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Friday, October 6, 2017

[mukto-mona] Afraid of Sharia? by Rabbi Jack Romberg

Afraid of Sharia?

A bill is making its way through the Florida Senate, SB 58, whose stated intent is to limit the influence of foreign laws in American courts. 

This sounds benign enough on the surface, but upon examining the bill, and its sponsor, multiple red flags appear. Lawyers will point out 

that legislation of this sort presents problems of interference between the branches of government. After all, don't our judges know what 

is or is not admissible into their courtrooms? Should they not have the latitude to decide what is relevant to a case? Further, there is the question of how a state can enforce a law that affects federal courts. But all of this is for the lawyers to argue. For me, there is a question of intent behind this law that reveals a rather scary mind set.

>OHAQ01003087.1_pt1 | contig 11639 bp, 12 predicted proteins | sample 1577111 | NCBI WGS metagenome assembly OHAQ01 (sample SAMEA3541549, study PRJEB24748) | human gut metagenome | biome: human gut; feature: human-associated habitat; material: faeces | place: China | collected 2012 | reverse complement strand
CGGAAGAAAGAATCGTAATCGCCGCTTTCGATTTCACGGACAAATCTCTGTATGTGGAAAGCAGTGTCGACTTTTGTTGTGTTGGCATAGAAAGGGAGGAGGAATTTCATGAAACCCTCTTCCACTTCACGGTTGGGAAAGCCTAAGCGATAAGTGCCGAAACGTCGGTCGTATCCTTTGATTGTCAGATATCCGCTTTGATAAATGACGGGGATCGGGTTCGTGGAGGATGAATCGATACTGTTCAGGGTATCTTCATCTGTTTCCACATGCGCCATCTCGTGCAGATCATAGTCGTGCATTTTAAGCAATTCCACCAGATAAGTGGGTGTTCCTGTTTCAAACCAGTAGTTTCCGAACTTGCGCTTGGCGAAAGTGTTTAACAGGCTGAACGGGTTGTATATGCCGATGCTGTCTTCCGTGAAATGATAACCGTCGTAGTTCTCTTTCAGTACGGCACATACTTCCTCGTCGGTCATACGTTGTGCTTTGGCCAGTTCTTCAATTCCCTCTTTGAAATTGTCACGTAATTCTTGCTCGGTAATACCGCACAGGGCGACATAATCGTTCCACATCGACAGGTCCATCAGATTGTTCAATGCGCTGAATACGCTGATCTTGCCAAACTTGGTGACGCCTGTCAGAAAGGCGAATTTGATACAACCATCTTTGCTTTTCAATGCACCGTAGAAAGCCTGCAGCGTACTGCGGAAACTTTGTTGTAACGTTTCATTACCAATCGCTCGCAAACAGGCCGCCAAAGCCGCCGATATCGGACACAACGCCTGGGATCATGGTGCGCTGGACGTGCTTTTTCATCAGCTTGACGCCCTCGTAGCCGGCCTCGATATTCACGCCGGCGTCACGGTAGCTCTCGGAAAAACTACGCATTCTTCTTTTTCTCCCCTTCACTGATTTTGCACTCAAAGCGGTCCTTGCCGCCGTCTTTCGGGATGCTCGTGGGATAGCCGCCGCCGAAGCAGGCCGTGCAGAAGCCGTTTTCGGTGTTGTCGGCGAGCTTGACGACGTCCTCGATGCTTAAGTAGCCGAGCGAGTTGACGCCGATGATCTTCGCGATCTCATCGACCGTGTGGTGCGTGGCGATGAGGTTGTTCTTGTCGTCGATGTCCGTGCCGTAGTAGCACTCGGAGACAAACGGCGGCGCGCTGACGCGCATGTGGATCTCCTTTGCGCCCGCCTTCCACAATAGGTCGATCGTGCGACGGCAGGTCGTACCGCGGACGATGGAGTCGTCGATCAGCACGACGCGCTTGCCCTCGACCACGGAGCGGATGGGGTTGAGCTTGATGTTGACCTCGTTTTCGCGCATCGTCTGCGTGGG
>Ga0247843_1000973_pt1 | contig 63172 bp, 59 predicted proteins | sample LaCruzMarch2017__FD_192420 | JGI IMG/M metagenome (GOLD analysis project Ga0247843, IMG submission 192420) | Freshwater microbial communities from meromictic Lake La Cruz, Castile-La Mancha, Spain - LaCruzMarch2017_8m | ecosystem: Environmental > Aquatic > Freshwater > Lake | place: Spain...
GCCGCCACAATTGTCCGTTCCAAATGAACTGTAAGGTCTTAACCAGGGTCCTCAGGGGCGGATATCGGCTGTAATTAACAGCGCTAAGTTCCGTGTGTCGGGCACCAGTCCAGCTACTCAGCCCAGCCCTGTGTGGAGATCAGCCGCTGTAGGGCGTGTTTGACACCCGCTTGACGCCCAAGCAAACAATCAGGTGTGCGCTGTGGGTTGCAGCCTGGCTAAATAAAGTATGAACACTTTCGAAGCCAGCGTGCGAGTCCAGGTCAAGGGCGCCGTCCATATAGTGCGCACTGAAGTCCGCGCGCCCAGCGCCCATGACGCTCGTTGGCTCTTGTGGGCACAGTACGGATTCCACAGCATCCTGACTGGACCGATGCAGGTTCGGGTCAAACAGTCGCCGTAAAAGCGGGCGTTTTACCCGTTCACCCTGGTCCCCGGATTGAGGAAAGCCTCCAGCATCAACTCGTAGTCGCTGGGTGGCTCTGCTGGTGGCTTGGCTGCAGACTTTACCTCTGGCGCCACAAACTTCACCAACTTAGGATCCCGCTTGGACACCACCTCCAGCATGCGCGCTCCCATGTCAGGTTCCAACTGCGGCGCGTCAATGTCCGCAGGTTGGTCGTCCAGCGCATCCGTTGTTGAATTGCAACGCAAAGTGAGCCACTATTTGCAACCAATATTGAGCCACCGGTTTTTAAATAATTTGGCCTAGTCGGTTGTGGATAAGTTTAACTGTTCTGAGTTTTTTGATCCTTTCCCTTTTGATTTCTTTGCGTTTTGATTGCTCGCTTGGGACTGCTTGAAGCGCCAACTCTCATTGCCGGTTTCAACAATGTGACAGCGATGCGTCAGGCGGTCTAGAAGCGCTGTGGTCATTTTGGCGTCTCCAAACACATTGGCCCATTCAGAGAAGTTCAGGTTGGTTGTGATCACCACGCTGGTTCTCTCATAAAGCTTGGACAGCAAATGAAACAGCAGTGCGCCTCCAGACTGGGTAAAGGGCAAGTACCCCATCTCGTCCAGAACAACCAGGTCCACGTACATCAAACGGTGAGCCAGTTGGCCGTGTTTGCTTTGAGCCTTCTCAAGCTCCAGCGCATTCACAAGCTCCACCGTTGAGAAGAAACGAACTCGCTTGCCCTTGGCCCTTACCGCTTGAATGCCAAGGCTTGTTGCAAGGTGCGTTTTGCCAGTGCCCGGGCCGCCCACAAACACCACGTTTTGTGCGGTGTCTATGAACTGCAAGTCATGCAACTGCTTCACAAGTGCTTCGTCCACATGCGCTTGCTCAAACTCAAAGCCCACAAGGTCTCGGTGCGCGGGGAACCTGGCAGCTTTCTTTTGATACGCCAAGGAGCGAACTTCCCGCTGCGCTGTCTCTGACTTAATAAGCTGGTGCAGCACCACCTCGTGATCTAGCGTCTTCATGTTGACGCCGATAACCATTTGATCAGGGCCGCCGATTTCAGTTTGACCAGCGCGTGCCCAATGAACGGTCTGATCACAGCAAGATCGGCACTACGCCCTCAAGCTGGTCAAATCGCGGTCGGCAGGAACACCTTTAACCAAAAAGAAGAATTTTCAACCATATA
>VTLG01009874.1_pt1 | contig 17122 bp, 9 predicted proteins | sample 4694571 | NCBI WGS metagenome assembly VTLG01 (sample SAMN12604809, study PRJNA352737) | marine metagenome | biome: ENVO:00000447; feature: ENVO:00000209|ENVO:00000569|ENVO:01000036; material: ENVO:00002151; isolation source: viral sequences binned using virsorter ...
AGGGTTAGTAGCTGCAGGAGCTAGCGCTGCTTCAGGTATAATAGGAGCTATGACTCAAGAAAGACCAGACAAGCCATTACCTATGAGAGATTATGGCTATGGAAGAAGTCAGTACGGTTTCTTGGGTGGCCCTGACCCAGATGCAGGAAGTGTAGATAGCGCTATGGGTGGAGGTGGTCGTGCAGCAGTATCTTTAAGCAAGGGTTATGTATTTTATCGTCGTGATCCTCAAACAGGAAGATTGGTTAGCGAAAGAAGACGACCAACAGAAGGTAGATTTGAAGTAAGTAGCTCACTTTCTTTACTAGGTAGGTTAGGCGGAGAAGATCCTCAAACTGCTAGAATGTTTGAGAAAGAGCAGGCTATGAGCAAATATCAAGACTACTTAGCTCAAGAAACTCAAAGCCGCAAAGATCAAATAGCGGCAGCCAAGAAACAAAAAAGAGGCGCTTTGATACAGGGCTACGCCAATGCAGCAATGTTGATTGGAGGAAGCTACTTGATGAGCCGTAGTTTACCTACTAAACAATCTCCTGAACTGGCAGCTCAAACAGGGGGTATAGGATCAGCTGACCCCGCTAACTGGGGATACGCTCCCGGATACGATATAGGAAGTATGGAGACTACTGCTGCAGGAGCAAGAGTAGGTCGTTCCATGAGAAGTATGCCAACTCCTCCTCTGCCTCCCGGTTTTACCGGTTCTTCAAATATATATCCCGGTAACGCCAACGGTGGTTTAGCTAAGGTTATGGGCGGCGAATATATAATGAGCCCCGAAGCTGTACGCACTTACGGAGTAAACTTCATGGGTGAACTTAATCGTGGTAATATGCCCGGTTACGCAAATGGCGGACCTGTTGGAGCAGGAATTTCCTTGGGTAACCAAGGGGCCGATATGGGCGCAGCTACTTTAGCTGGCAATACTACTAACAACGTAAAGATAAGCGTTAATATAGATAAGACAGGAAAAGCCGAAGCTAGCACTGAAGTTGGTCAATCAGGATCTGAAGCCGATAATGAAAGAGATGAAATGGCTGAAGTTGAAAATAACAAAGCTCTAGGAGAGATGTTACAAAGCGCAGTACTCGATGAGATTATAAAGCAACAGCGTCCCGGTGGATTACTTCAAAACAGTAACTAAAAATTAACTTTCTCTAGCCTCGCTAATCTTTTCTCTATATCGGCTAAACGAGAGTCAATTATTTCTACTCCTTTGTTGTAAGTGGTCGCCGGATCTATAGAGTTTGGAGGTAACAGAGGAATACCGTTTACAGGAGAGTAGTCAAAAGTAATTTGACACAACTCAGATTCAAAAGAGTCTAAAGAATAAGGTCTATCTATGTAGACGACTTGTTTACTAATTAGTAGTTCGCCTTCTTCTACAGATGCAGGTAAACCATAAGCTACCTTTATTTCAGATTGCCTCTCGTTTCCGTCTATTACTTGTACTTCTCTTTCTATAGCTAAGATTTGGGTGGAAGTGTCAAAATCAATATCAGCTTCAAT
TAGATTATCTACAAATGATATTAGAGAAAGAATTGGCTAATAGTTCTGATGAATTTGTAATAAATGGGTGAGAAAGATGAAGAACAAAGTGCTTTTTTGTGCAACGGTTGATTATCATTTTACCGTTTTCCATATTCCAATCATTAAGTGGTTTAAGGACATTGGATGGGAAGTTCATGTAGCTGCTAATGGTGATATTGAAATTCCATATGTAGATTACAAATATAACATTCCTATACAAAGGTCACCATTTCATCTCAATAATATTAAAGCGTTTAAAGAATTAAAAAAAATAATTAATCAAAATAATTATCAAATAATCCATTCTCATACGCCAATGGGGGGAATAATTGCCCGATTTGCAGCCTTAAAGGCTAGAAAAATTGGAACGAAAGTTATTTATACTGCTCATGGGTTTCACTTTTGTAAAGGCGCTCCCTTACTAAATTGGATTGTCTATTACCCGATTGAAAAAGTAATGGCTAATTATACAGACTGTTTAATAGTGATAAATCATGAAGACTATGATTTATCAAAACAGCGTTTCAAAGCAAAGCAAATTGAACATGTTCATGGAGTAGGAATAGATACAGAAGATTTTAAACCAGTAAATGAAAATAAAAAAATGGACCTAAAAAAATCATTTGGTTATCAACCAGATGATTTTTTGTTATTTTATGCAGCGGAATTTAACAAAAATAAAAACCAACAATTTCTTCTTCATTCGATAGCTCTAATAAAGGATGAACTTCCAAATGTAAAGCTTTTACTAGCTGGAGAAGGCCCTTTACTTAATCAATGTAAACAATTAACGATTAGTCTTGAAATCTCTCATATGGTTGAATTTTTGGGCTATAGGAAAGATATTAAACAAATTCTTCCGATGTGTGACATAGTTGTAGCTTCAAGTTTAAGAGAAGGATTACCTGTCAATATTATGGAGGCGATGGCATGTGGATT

The bill is sponsored by Senator Alan Hays. He previously introduced a bill, that failed, which mentioned Sharia law in particular. When asked to give an example of Sharia law influencing an American court, his response was to compare his legislation to inoculating against a disease. In other words, he had no examples. His legislation is born out of his fear of a word – Sharia – which given the history of the past 12 years in the United States has become a rather radioactive word.

Sharia is to Islam what Halachah is to Judaism and Canon law is to the Catholic Church